The third head jumped on again as fast as it was cut off, but at last, by the advice of a hoodie, the cold steel of the sword was held on the neck till the marrow froze, and then the giant was killed, and the herd disappeared as usual.
A red-headed lad, who went to guard the princess, ran away and hid himself, and took the credit each day, but he could not untie the knots with which the heads were bound together on a withy by the herd. Then when all the kingdom had been gathered, the herd was sent for, but he would not come, and he bound three parties of men who were sent to bring him by force.
At last he was entreated to come, and came, and was recognized by the marks, and then he combed his hair, and washed in the magic basin, and dressed in the giant’s spoils, and he married the princess, and the Gille Ruadh was hanged.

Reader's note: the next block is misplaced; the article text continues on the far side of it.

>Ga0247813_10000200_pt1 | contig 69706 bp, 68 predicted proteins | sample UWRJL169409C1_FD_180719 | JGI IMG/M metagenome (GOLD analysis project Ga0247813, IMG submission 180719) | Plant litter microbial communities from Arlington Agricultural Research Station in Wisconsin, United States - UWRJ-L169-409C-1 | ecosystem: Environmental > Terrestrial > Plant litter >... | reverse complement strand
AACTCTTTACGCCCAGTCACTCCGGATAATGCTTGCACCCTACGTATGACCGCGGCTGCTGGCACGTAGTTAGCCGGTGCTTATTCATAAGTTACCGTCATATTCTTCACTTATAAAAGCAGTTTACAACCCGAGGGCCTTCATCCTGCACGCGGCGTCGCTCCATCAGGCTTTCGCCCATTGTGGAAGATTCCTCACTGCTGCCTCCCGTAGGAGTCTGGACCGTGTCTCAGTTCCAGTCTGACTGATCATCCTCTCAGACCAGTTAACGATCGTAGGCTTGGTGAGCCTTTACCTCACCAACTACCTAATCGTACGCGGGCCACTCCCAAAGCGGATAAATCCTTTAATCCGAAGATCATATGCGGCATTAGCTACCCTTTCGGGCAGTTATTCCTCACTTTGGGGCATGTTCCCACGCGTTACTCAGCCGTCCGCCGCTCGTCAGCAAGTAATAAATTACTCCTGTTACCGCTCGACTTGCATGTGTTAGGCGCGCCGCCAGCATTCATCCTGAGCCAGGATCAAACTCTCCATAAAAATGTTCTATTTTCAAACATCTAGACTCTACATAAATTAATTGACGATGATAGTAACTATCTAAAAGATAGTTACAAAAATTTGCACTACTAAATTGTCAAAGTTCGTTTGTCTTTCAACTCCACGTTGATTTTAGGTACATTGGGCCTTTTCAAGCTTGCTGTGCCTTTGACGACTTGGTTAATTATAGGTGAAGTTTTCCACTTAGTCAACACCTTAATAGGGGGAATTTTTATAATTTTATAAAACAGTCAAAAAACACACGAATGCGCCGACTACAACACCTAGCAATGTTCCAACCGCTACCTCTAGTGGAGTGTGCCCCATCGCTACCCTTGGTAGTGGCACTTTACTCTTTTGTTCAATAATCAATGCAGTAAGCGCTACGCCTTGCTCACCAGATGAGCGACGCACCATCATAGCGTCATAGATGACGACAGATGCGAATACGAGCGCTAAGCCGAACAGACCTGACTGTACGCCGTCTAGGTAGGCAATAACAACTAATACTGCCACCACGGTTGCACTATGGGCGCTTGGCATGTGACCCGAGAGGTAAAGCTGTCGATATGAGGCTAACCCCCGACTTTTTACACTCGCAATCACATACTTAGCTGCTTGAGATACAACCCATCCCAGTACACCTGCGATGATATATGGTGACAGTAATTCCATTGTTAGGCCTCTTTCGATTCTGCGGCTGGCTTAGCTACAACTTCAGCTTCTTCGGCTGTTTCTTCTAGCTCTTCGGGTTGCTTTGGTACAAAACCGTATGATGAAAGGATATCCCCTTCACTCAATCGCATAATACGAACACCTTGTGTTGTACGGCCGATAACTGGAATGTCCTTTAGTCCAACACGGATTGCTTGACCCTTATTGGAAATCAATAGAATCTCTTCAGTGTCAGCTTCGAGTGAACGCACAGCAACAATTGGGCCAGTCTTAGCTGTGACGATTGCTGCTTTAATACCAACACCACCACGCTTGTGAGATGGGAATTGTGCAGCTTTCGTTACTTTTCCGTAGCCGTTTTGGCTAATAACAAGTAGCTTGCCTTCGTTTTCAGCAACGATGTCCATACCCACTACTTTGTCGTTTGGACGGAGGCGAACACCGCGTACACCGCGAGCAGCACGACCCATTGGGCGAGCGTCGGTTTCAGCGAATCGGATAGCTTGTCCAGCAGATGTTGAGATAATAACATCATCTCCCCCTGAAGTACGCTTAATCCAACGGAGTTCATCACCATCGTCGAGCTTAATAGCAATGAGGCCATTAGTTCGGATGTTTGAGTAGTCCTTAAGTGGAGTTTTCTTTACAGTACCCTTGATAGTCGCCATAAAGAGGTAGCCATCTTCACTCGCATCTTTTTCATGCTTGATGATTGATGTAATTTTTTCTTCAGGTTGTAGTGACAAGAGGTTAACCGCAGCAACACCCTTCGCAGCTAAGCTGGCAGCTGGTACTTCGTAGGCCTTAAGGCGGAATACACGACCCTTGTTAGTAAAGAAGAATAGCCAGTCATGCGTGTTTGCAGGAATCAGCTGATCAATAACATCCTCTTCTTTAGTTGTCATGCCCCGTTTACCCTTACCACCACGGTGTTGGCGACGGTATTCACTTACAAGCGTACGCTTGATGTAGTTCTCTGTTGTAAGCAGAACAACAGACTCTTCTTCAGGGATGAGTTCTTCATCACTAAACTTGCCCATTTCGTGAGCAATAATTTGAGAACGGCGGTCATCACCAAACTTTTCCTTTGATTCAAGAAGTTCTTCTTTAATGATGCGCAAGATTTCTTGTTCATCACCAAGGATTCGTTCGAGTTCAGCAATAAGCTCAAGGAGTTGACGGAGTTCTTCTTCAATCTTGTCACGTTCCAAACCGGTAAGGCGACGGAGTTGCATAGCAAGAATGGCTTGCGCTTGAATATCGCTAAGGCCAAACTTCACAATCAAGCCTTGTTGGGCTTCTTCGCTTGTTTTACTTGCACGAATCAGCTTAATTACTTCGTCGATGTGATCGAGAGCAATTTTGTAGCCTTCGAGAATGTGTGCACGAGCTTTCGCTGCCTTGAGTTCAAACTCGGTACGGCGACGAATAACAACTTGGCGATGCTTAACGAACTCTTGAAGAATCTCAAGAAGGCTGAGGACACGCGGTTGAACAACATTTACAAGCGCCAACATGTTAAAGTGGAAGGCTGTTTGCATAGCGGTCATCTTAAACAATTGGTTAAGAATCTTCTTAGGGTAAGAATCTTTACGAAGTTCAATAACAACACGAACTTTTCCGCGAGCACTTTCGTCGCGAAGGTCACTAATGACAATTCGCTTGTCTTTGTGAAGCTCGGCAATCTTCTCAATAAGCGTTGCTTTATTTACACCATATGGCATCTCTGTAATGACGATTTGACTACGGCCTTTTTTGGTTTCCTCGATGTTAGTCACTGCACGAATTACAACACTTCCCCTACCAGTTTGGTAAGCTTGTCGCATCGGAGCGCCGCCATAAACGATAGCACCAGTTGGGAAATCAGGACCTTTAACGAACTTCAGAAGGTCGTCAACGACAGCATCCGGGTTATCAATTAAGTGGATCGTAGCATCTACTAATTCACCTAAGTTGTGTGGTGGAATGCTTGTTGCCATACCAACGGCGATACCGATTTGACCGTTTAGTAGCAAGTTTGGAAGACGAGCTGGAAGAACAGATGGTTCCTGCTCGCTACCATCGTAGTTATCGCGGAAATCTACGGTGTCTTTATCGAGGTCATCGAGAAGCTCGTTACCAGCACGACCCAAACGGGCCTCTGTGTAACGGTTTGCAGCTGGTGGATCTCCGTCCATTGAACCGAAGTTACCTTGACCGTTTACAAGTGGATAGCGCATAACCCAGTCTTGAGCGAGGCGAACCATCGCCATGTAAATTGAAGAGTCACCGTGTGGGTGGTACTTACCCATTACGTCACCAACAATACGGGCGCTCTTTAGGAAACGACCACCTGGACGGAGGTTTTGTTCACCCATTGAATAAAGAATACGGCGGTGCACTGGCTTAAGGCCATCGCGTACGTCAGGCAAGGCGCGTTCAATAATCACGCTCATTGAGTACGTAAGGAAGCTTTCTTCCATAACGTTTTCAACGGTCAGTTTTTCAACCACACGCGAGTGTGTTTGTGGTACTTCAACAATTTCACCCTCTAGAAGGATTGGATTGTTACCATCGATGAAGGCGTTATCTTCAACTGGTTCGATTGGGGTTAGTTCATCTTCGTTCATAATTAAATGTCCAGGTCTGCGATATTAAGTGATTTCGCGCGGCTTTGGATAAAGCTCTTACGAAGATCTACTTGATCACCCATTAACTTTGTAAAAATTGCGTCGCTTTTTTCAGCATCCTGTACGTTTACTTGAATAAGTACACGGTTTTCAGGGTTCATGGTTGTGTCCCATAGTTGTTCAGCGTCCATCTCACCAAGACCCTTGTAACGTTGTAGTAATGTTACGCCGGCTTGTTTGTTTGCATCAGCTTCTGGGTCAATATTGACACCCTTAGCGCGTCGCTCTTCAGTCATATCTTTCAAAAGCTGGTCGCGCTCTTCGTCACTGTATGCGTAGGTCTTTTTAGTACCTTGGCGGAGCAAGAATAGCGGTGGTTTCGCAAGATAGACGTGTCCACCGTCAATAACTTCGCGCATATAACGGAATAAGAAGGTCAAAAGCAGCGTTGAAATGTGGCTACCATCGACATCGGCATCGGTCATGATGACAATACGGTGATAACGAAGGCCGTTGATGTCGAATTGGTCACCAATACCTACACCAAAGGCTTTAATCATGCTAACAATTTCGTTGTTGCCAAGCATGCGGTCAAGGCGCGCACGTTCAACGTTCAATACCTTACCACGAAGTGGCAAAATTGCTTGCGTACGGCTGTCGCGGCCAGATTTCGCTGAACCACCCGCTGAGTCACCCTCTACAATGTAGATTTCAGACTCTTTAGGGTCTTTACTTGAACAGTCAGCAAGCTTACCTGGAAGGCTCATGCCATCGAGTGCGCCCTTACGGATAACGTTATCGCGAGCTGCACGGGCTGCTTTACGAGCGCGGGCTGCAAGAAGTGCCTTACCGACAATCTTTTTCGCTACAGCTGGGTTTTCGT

Here the story ended, but so did the passage of the ferry.

I have another version written by Hector Maclean, from the dictation of a woman, B. Macaskill, in the small island of Berneray. Aug. 1859. – MAC A GHOBHA, The Smith’s Son. 

A smith takes the place of the old fisherman. The mermaid rises beside his boat, gets the promise of the son, and sends him fish. (The three mysterious grains are omitted.) One son is born to the fisher, and the mermaid lets him remain till he is fourteen years of age.
The lad was now so big at the end of the 14 years! His like was not to be found, so big, so rugged, so formidable as he.